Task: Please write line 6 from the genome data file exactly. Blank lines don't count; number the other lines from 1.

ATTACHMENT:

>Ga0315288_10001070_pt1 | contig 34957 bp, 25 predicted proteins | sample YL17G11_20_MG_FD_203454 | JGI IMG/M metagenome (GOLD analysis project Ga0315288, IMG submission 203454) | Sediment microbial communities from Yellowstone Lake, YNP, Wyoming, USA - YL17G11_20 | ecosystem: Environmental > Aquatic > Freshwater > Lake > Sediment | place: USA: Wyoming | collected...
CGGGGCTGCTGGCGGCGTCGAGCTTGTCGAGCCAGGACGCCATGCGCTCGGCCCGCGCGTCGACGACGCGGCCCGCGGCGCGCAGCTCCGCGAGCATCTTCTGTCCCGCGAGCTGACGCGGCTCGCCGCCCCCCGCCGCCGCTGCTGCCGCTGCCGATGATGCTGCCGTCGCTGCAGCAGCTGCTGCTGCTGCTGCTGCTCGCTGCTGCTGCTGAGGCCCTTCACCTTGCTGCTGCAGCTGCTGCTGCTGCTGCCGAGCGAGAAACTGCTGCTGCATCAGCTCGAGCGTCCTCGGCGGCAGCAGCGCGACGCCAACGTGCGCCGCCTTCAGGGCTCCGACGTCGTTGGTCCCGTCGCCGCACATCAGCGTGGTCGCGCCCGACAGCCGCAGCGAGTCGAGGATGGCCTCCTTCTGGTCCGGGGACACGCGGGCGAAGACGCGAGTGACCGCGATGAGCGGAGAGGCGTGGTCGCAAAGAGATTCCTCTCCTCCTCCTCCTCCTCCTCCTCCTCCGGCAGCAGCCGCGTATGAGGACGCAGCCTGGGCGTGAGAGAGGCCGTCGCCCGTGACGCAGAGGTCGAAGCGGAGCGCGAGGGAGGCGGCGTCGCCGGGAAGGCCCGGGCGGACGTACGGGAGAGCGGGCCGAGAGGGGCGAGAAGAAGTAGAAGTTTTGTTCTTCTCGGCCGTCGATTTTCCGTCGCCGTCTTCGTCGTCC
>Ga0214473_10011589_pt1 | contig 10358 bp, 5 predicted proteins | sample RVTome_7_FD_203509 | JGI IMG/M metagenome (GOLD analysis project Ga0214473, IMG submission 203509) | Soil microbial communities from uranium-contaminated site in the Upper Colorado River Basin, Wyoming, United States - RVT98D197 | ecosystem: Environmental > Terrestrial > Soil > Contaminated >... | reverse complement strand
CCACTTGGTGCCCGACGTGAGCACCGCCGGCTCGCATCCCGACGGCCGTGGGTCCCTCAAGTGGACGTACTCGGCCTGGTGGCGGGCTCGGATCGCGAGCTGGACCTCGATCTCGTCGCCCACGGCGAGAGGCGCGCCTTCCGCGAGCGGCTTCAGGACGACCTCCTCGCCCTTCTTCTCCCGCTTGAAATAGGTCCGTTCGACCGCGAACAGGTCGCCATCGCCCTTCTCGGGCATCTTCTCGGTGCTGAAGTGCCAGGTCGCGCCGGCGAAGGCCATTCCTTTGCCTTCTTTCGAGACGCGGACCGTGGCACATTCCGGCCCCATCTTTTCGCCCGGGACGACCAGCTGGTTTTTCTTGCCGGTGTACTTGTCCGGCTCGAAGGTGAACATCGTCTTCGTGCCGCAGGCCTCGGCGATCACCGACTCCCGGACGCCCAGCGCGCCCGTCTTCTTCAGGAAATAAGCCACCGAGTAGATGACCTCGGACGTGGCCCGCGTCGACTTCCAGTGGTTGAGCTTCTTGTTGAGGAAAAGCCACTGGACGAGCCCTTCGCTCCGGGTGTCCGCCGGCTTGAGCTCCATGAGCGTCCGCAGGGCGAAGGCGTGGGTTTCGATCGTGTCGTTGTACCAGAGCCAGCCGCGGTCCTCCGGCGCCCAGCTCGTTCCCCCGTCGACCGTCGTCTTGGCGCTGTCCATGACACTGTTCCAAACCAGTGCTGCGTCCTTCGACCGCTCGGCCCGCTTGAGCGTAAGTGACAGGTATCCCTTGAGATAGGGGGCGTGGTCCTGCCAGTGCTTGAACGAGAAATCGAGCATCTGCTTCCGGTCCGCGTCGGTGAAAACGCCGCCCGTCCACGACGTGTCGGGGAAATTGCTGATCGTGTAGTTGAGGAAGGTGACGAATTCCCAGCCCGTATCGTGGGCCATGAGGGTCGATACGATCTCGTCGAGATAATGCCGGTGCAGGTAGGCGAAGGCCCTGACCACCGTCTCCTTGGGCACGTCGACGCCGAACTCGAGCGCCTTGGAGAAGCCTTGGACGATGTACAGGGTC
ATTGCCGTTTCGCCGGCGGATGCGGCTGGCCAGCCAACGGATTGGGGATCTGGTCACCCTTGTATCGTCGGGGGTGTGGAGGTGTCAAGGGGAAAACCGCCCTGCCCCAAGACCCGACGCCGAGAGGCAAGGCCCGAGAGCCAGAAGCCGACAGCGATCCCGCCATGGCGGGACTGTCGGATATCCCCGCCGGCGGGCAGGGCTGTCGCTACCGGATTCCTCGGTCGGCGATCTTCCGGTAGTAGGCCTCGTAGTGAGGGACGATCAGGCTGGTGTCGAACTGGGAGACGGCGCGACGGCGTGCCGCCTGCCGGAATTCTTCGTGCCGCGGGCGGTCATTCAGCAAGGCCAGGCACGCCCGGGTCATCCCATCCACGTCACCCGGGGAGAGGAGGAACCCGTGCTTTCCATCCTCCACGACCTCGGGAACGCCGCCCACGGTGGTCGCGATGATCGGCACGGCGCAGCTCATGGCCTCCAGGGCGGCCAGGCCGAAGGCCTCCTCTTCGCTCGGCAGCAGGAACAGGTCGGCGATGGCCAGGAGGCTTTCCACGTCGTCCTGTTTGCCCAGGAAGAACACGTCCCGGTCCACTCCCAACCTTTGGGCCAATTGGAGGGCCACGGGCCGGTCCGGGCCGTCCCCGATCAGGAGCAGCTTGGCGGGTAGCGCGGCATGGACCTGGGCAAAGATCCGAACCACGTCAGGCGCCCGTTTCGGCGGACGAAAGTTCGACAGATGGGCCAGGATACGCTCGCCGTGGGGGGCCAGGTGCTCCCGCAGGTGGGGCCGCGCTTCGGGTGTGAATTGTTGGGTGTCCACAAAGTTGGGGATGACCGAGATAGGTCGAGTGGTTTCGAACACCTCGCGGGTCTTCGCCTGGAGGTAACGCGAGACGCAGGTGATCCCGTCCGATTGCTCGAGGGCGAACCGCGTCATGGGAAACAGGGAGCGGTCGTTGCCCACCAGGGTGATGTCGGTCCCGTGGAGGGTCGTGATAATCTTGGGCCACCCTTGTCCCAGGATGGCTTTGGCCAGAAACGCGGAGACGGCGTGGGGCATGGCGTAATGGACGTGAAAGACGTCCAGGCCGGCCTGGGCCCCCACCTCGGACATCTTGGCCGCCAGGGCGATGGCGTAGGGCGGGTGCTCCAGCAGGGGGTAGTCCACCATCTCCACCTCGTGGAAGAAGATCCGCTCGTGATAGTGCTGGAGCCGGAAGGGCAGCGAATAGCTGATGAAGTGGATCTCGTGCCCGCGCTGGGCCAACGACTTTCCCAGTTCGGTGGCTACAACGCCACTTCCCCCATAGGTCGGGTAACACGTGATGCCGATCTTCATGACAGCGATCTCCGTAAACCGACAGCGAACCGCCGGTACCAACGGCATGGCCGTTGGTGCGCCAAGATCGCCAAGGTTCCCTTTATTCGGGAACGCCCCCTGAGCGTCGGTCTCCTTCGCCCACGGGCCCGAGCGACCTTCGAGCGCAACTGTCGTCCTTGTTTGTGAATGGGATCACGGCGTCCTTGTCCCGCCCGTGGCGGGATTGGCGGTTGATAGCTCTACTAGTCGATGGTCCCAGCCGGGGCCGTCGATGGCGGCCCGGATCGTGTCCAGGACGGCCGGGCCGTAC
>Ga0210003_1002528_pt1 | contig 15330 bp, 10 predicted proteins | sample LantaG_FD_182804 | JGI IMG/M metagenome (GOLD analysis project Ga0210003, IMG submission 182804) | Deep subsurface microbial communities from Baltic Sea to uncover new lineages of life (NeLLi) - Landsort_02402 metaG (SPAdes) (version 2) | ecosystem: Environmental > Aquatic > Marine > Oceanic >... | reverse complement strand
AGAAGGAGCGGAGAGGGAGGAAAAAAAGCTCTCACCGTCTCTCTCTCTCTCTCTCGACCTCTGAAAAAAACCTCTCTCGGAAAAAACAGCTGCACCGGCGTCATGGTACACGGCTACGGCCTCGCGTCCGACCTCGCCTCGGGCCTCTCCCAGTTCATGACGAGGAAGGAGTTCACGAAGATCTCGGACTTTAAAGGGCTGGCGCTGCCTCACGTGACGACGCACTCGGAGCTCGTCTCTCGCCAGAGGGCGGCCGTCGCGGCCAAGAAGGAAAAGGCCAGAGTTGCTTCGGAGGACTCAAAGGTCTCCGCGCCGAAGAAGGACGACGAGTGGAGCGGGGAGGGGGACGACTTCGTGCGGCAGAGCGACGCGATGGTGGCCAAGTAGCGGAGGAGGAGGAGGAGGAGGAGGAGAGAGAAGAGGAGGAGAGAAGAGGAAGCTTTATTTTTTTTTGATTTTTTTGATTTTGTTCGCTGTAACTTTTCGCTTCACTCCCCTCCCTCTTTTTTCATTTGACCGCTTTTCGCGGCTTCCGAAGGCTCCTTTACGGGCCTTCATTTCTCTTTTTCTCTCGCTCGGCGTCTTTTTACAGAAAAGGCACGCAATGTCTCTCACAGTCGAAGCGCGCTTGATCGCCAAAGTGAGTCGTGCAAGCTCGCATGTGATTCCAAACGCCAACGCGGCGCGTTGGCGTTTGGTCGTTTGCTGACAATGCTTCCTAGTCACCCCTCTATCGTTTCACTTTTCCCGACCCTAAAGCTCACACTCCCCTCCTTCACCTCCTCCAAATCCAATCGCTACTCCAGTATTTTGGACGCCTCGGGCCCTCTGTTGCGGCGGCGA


>Ga0210003_1002528_pt1 | contig 15330 bp, 10 predicted proteins | sample LantaG_FD_182804 | JGI IMG/M metagenome (GOLD analysis project Ga0210003, IMG submission 182804) | Deep subsurface microbial communities from Baltic Sea to uncover new lineages of life (NeLLi) - Landsort_02402 metaG (SPAdes) (version 2) | ecosystem: Environmental > Aquatic > Marine > Oceanic >... | reverse complement strand